1. Lateral cutaneous branches
2. Anterior branches
3. Posterior branches
7th to 11 lower thoracic nerves
The anterior division of the 7th to 11th thoracic intercostal nerves continued from the intercostal spaces into the abdominal wall. Due to this reason, they are named as thoracoabdominal nerves or thoracoabdominal intercostal nerves.
Intercostal muscles strain
It is an injury that affects the muscles between two or more ribs. Intercostal muscles attached to the ribs and have functions to build a chest wall and assist in breathing. When these muscles get twisted or strained than it can tear and cause intercostal muscle strain.
1. Sharp upper back pain
2. Rib pain
3. Severe or sudden pain
4. Worsening of pain after repetitive movement
5. Stiffness and tension in the muscles
6. Spasm of the intercostal muscles
7. Tenderness in the areas between the ribs.
1. A direct blow to the ribcage
2. An impact blow from contact sport such as football
3. Twisting the torso beyond the normal range
4. Forceful twisting
5. Reaching overhead
6. Repetitive forceful movement
A mild injury causes a low level of pain that goes away within a few days. If the pain is severe and interferes with sleep and daily activities then see a doctor.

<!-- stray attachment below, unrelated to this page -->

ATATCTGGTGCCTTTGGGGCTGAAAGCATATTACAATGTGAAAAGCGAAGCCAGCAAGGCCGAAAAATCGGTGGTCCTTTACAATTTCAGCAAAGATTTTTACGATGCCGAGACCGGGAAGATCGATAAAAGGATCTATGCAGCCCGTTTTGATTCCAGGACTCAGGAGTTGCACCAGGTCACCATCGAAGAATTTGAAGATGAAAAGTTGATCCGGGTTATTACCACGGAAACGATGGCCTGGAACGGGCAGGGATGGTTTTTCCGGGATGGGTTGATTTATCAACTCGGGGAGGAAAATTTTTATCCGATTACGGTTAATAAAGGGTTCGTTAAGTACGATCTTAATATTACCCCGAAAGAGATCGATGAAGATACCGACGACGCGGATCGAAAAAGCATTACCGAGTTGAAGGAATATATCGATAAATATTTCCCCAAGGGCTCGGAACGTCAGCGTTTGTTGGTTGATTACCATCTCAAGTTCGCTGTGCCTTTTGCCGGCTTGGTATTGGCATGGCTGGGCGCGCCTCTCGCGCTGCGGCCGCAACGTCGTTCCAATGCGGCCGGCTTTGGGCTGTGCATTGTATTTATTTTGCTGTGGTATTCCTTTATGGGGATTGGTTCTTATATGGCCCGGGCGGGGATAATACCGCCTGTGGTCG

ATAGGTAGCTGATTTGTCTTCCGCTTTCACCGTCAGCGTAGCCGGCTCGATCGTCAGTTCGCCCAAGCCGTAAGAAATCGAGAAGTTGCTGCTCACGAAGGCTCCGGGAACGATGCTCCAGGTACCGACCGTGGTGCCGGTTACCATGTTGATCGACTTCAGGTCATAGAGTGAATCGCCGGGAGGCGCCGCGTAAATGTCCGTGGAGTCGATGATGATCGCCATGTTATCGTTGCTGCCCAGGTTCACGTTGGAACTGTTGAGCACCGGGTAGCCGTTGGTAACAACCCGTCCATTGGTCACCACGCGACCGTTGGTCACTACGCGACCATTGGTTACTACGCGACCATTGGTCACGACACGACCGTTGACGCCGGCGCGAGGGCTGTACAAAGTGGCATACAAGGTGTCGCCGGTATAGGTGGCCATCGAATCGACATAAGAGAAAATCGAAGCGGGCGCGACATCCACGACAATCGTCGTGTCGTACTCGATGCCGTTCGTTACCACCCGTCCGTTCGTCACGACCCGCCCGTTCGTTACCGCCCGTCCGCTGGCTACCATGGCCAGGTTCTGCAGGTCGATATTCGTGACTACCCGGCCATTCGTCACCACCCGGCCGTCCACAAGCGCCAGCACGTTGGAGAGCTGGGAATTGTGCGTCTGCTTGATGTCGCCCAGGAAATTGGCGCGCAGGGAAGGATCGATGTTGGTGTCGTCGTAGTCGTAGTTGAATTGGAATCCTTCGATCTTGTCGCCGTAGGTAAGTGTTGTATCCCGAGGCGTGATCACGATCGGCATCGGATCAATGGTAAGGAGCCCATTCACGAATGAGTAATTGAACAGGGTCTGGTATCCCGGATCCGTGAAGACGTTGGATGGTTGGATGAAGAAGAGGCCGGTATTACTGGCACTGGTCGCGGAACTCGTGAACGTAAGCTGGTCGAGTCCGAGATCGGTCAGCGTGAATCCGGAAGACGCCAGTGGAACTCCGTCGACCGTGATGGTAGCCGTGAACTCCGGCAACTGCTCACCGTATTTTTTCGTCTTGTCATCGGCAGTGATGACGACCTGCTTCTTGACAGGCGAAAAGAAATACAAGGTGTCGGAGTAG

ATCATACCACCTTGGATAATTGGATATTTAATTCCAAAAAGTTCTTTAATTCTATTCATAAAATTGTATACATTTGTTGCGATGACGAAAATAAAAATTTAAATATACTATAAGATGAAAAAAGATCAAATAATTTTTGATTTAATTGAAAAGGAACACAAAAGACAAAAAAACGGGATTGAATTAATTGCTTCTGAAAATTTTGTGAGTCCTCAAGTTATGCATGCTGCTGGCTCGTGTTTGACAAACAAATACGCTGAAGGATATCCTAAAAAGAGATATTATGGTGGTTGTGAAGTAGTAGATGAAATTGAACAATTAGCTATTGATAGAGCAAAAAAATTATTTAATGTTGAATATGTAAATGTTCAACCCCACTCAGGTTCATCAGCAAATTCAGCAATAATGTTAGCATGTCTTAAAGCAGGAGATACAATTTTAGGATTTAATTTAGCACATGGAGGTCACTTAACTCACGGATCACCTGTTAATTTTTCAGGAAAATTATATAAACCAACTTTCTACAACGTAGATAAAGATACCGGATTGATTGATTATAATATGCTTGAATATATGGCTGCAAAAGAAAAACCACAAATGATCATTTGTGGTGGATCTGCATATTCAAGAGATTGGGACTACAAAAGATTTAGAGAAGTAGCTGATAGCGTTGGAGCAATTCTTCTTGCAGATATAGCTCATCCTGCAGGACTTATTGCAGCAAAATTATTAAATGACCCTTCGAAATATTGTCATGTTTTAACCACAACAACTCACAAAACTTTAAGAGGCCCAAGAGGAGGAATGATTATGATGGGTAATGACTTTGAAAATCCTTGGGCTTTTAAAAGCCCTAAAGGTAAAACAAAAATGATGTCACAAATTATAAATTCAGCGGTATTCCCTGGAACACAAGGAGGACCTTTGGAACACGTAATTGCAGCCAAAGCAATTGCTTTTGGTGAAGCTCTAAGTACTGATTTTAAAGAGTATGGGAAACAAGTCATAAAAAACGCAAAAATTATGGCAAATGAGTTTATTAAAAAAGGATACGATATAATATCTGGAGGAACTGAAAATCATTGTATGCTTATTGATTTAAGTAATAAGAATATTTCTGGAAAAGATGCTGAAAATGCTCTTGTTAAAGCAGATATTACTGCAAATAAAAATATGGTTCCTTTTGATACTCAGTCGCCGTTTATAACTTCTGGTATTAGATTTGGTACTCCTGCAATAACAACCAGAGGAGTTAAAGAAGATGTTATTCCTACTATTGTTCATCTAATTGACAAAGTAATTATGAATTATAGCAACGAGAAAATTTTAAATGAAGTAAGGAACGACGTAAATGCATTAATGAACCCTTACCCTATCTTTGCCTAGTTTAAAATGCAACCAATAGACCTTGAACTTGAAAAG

Diagnosis involves a physical exam that checks the limitation of movement asses tender areas. X rays scan or MRI scan may be ordered.
It is also known as chest wall pain. It is a condition that causes pain along the nerves in the intercostal spaces between the ribs. It is caused when a nerve in the area is compressed by a rib cage.
Symptoms of the intercostal neuralgia are
1. Pain that is dull and constant
2. Pain may be described as sharp, tearing, aching.
3. Pain wrapped around the upper chest like a band.
4. Pain during breathing, sneezing and laughing
5. Pain in the back
6. Pain in the sides of the ribs
7. Difficulty in moving in severe cases
When to see a doctor?
If you experienced unexplained severe pain in the rib cage, chest pain, difficulty in breathing, and shortness of breath, it is important to see a doctor and seek immediate medical care.
Possible risk factors for intercostal neuralgia are
1. Injury of the nerves
2. Inflammation of the nerves
3. Injury or inflammation of muscles
4. Injury or inflammation of the cartilages and ligaments in the ribcage and middle spine area
Any chest wall pain you experienced should be evaluated by a doctor. Sometimes the doctor referred to an X-ray or MRI scan.
Local anesthetic or corticosteroids is injected around the affected nerve which relieves the pain by blocking the nerves.
NSAIDs may be used to reduce inflammation and pain.
Radiofrequency lesioning can also be used.
It is very easy to prevent intercostal neuralgia than to treat. The preventive measures include
1. Active lifestyle
2. Preventing herpes
3. Healthy diet
4. Limit smoking
5. Limit alcohol
6. Regular exercise
7. Strengthening the back muscles.
There are three muscles that are present in the intercostal spaces and they are external intercostal, internal intercostal, and innermost intercostal.